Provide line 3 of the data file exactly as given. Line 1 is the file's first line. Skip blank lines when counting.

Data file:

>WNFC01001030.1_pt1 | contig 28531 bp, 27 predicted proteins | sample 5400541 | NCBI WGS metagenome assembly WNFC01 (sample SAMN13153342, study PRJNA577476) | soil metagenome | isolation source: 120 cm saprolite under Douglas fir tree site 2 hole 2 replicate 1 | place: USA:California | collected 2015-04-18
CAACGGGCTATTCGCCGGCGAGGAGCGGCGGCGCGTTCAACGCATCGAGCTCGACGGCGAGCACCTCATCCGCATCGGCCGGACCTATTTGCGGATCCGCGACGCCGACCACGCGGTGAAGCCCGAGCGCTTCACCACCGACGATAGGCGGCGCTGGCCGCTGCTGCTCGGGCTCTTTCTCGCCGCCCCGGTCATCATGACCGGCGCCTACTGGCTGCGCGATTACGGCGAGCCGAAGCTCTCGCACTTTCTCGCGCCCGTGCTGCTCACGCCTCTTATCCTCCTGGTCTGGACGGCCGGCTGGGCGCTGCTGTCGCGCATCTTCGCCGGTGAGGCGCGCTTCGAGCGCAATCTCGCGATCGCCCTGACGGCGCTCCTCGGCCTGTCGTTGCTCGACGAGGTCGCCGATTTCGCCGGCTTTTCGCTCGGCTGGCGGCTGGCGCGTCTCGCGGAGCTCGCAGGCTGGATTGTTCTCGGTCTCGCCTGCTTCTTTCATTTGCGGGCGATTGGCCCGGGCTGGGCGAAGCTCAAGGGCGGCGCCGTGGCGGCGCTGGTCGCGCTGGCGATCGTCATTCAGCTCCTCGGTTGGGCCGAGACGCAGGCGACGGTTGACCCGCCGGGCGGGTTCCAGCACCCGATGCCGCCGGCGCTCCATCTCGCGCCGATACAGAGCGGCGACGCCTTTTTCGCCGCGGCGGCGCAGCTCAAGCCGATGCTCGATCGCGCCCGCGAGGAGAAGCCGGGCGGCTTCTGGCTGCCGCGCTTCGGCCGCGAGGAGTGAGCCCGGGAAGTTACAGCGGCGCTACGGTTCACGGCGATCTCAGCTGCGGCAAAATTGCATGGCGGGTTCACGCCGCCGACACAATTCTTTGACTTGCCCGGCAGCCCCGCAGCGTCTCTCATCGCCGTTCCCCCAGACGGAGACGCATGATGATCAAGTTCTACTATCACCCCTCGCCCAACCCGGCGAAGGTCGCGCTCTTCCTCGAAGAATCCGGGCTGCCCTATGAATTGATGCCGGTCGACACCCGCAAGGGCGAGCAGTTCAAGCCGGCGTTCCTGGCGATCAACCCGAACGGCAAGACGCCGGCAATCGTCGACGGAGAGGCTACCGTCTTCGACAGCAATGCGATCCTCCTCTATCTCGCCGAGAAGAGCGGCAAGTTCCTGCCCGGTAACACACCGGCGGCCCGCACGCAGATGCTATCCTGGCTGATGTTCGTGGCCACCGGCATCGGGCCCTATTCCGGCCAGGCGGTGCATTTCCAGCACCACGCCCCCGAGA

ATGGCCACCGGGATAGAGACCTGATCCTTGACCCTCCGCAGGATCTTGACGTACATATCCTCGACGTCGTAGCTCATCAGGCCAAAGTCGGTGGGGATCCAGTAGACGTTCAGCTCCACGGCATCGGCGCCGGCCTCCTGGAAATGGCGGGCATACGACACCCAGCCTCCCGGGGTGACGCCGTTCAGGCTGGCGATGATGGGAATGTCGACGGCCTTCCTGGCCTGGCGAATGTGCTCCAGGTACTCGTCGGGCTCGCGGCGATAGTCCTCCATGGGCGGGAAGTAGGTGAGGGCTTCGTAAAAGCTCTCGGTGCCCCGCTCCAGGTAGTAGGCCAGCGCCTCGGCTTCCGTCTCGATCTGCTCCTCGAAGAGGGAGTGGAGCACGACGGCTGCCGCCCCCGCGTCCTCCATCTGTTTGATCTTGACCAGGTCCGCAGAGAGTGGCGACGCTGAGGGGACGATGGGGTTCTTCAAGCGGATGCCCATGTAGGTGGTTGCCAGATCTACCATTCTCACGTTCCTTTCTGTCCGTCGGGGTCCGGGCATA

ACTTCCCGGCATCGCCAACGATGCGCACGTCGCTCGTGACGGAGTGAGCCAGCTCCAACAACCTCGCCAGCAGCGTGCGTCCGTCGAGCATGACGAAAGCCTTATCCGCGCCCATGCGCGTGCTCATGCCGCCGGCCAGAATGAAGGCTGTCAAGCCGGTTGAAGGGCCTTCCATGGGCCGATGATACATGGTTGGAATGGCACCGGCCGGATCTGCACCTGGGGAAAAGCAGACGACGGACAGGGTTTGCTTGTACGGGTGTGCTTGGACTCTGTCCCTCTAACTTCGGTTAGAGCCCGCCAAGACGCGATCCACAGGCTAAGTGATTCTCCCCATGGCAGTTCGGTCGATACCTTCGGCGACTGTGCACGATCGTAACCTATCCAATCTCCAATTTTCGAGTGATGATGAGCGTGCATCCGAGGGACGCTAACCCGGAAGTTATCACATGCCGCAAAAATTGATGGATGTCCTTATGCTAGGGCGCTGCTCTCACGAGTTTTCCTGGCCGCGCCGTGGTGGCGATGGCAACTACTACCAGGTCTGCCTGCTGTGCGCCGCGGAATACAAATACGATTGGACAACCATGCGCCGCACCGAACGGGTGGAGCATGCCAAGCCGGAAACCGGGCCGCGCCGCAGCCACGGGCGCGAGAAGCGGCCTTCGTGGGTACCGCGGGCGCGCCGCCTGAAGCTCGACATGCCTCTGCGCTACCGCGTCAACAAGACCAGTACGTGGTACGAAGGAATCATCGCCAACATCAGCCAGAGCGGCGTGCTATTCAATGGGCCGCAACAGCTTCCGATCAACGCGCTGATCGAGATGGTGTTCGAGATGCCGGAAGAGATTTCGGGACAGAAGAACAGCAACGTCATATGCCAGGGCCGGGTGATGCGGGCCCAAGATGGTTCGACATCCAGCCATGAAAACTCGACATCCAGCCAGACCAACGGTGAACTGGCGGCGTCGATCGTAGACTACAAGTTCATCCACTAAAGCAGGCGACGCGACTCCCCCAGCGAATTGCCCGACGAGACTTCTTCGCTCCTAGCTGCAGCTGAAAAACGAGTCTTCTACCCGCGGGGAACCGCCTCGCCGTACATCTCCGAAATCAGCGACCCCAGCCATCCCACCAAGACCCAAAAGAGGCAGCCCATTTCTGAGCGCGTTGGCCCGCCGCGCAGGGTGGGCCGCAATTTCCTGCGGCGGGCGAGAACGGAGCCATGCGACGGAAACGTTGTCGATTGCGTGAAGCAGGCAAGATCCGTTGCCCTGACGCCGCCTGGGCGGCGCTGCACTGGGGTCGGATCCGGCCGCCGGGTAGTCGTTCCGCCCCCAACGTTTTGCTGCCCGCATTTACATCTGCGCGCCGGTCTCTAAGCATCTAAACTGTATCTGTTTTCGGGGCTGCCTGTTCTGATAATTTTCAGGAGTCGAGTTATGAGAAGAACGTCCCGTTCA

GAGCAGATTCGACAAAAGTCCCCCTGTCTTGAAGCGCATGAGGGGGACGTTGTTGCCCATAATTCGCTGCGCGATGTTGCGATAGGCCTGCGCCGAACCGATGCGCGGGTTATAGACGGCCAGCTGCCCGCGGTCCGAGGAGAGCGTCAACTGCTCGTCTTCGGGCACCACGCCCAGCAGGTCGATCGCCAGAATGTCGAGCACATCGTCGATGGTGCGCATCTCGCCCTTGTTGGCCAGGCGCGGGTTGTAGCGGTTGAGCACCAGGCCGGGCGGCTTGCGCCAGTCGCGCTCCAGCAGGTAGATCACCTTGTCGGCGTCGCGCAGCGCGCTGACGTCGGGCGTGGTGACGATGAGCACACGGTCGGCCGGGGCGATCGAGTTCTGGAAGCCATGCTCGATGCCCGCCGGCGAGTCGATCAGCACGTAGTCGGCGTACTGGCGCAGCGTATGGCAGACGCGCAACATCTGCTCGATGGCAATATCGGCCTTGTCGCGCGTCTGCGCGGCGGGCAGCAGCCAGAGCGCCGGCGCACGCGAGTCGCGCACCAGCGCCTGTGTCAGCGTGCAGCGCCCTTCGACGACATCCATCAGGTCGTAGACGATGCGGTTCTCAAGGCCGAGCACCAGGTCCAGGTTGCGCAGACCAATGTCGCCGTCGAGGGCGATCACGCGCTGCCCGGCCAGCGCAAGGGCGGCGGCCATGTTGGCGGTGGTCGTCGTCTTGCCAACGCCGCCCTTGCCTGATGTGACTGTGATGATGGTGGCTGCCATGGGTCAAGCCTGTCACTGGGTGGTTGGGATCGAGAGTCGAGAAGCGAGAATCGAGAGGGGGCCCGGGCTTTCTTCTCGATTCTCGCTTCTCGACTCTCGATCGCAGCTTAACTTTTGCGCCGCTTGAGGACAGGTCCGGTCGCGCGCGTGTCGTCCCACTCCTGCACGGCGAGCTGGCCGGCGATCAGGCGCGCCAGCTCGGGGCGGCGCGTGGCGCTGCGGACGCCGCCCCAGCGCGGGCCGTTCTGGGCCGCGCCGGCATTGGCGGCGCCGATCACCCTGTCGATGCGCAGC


ATGGCCACCGGGATAGAGACCTGATCCTTGACCCTCCGCAGGATCTTGACGTACATATCCTCGACGTCGTAGCTCATCAGGCCAAAGTCGGTGGGGATCCAGTAGACGTTCAGCTCCACGGCATCGGCGCCGGCCTCCTGGAAATGGCGGGCATACGACACCCAGCCTCCCGGGGTGACGCCGTTCAGGCTGGCGATGATGGGAATGTCGACGGCCTTCCTGGCCTGGCGAATGTGCTCCAGGTACTCGTCGGGCTCGCGGCGATAGTCCTCCATGGGCGGGAAGTAGGTGAGGGCTTCGTAAAAGCTCTCGGTGCCCCGCTCCAGGTAGTAGGCCAGCGCCTCGGCTTCCGTCTCGATCTGCTCCTCGAAGAGGGAGTGGAGCACGACGGCTGCCGCCCCCGCGTCCTCCATCTGTTTGATCTTGACCAGGTCCGCAGAGAGTGGCGACGCTGAGGGGACGATGGGGTTCTTCAAGCGGATGCCCATGTAGGTGGTTGCCAGATCTACCATTCTCACGTTCCTTTCTGTCCGTCGGGGTCCGGGCATA